911 Dispatcher Kelly Contreras speaks with a caller while working at the Snohomish County 911 dispatch center Thursday, Jan. 18, 2024, in Everett, Washington. (Ryan Berry / The Herald)

911 Dispatcher Kelly Contreras speaks with a caller while working at the Snohomish County 911 dispatch center Thursday, Jan. 18, 2024, in Everett, Washington. (Ryan Berry / The Herald)

In new program, nurses help 911 callers who don’t need an ambulance

Nurse Navigation could redirect thousands of 911 calls to less-urgent care in Snohomish County — saving ambulance crews precious time.

EVERETT — Nurses can now help 911 callers in Snohomish County without an emergency room visit.

Snohomish County 911 received almost 111,500 fire and emergency medical calls last year. And often, the only immediate medical care option for these callers has been for a dispatcher to send an ambulance.

Now, if a dispatcher determines an emergency is not life-threatening, they can route the call to a remote team of nurses through a program called Nurse Navigation. Snohomish County 911 officially launched the program Tuesday, in partnership with Global Medical Response and the Snohomish County Fire Chiefs Association.

The nurses help callers decide if they need a walk-in, primary care or telehealth visit. For walk-ins, nurses notify the clinic, provide an estimated arrival time and reason for the visit. Nurses can also coordinate a rideshare to and from an appointment, free of charge for the caller.

If needed, nurses can still dispatch an ambulance.

“Our biggest priority is patient care,” said Christie Veley, spokesperson for South County Fire. “With this program, we can offer immediate medical advice to people and may not have to send them to the hospital.”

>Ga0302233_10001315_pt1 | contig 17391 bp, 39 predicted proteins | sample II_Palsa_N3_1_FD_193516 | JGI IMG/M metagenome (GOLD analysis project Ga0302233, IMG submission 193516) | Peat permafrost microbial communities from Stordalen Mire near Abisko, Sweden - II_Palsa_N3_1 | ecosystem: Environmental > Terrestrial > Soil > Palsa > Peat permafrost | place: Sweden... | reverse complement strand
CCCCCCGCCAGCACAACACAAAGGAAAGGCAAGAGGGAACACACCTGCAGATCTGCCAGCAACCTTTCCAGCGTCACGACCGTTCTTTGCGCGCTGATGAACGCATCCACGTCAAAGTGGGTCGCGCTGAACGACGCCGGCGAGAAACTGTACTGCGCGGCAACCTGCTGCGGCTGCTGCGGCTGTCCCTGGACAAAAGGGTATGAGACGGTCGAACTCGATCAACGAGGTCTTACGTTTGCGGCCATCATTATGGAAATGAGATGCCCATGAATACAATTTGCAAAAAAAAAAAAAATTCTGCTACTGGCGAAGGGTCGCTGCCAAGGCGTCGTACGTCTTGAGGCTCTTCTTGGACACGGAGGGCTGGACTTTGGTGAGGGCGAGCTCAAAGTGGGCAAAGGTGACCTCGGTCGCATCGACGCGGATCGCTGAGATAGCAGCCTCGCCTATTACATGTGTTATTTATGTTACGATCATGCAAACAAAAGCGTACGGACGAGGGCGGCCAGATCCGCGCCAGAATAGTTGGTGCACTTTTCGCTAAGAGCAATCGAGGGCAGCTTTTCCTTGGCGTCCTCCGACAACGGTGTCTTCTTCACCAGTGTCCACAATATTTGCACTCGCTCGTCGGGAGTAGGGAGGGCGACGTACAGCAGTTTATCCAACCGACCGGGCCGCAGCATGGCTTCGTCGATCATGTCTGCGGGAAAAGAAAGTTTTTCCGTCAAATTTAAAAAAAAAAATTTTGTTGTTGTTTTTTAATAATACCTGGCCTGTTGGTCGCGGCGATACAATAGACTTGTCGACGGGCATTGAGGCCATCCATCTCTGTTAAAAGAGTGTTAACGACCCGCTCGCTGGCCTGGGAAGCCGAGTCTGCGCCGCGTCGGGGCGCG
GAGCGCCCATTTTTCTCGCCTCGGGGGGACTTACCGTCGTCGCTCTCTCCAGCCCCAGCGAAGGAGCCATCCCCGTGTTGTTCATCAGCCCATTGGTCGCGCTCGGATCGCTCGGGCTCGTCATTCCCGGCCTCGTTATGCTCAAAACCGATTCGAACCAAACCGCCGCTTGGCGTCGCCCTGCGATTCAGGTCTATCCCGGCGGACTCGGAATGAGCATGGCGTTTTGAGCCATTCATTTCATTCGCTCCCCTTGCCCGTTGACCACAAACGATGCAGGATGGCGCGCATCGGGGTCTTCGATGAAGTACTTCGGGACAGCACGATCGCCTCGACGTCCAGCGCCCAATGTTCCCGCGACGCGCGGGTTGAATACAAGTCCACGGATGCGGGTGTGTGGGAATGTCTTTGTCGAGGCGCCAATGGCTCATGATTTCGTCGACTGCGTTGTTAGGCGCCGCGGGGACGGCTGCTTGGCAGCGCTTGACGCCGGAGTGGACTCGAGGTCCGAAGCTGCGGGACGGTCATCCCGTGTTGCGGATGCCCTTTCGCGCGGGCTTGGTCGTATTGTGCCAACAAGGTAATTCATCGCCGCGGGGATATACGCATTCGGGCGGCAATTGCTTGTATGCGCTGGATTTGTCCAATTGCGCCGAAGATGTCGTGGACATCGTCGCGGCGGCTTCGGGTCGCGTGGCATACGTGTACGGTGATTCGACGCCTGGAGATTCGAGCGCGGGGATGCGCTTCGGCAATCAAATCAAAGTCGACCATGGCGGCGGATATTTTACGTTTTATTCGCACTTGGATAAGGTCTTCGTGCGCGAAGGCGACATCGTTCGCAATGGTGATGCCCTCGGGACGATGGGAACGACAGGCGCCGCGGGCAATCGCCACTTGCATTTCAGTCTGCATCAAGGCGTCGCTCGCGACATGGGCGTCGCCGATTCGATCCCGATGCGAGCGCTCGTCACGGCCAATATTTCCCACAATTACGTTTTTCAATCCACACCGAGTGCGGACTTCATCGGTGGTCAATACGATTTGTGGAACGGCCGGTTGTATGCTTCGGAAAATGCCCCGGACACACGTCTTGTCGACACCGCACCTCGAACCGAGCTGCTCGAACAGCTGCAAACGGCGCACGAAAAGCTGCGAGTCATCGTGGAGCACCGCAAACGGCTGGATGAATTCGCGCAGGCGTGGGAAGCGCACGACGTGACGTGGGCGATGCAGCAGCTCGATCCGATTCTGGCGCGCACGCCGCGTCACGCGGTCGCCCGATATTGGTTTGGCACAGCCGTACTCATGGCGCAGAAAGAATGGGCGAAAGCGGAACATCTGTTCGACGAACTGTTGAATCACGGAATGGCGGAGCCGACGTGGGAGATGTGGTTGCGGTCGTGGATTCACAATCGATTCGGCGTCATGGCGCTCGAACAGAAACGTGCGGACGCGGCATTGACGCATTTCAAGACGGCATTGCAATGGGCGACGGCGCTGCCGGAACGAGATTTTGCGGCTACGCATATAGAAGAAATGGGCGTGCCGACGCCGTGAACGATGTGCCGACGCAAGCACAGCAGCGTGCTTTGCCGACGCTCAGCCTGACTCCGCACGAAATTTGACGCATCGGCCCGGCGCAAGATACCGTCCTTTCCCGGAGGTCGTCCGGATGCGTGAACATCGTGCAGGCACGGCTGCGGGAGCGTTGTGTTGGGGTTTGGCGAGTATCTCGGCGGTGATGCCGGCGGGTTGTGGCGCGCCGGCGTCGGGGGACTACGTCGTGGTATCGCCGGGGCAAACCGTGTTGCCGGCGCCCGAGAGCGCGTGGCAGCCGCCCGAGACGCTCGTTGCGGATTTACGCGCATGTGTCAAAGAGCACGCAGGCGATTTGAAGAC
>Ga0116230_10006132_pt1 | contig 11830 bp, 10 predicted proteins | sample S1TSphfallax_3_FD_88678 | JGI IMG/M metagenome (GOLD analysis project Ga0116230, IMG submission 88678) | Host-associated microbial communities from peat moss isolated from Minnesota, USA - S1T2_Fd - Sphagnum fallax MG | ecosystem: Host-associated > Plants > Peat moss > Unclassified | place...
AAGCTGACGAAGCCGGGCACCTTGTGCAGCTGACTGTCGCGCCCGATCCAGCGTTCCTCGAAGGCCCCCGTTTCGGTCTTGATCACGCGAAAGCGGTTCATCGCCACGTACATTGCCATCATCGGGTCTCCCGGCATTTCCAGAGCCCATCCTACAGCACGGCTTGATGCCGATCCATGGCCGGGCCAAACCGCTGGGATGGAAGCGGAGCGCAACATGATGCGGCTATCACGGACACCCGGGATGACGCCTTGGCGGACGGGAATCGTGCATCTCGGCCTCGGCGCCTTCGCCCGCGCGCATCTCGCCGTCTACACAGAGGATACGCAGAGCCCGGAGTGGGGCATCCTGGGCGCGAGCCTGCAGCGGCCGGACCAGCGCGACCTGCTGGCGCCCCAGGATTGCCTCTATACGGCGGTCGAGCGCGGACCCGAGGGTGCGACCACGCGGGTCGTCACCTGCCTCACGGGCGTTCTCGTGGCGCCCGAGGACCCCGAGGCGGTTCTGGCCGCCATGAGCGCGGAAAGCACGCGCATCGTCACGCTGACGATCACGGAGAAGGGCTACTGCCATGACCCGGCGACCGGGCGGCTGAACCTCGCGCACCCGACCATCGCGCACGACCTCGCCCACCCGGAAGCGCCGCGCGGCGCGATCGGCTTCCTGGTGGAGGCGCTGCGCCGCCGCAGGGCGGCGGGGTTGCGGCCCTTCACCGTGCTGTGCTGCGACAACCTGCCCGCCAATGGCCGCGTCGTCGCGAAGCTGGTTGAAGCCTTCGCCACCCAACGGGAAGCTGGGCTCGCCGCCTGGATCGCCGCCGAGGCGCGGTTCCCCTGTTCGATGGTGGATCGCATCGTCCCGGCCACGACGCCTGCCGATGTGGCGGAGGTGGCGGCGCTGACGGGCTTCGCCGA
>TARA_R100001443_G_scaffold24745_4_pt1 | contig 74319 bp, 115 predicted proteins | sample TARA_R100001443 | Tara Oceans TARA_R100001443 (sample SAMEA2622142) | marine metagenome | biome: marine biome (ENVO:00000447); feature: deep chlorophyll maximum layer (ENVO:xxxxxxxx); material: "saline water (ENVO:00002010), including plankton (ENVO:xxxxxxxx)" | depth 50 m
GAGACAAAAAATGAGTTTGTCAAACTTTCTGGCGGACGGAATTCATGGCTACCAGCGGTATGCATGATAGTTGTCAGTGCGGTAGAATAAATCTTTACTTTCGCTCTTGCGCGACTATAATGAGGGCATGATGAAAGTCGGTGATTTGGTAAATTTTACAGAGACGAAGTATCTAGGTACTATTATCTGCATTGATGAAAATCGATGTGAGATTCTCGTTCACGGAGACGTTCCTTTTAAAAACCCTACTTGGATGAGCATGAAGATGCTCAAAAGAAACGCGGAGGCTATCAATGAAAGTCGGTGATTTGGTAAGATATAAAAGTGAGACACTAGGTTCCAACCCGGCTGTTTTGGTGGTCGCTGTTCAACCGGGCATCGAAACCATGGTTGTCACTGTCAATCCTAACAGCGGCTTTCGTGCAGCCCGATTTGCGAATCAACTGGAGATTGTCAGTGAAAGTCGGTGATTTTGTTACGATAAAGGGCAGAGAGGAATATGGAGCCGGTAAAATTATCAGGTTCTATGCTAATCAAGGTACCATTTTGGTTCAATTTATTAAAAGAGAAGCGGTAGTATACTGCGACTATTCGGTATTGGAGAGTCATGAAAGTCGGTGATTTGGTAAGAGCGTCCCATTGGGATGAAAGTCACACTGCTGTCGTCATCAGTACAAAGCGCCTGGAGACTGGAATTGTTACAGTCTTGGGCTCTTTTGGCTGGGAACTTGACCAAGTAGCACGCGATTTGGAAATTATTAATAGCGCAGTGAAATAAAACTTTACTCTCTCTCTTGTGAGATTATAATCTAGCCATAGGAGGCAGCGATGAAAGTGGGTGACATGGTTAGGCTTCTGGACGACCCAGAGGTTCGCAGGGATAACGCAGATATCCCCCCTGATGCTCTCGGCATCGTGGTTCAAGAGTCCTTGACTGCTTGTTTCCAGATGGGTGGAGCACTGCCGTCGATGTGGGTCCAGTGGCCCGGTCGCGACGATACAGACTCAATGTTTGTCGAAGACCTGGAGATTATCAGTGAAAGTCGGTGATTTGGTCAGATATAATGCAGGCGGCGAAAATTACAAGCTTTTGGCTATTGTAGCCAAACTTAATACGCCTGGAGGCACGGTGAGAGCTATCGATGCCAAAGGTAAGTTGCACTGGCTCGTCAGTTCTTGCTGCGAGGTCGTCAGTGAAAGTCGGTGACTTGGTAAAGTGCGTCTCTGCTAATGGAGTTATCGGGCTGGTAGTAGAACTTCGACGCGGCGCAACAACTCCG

Last year, up to 17,000 emergency calls in Snohomish County concerned patients who did not need emergency room treatment. Snohomish County 911 has a list of about 60 incidents that could be better handled by a nurse navigator, including minor injuries and general illness.

“Callers will realize this is better care. It costs them less, and it’s less time to get what they really need,” said Lisa Edmondson, director of nursing for the Nurse Navigation department at Global Medical Response.

The nurses are licensed to provide care in Washington and work out of a Global Medical Response call center in Dallas. They are trained in emergency and telephone triage services and have access to an interpretation service with 250 languages.

Nurses typically help callers in six to eight minutes, Edmondson said. They also follow up with callers the next day.

Snohomish County expects to redirect 3,000 to 5,000 of its emergency calls to nurse navigators this year, said Terry Peterson, deputy director of Snohomish County 911. Since the soft launch of the program earlier this month, he said, dispatchers have already redirected 50 calls.

‘Tapped of resources’

North Sound Accountable Community of Health, a nonprofit working to connect and support health care services in the region, is providing first-year costs of about $365,000 and a one-time starter fee of $60,000. The county will create a report to garner more support from other investors after 2024.

“When all else fails, you call 911 and somebody will show up,” said Liz Baxter, CEO of the nonprofit. “We don’t have enough of a support system to help folks connect people to the right resources.”

Global Medical Response started the Nurse Navigation program in 2018 and now operates out of 29 emergency response systems in 14 states. Most systems with the program route 3% to 5% of their calls to nurses in the first year, Edmondson said. After the first year, the percentage can increase up to 15%.

Local emergency services are “tapped of resources,” Everett Fire Chief Dave DeMarco said. And as the county is expected to grow to 1.1 million people by 2044, he said, the pressure on emergency services is only going to increase.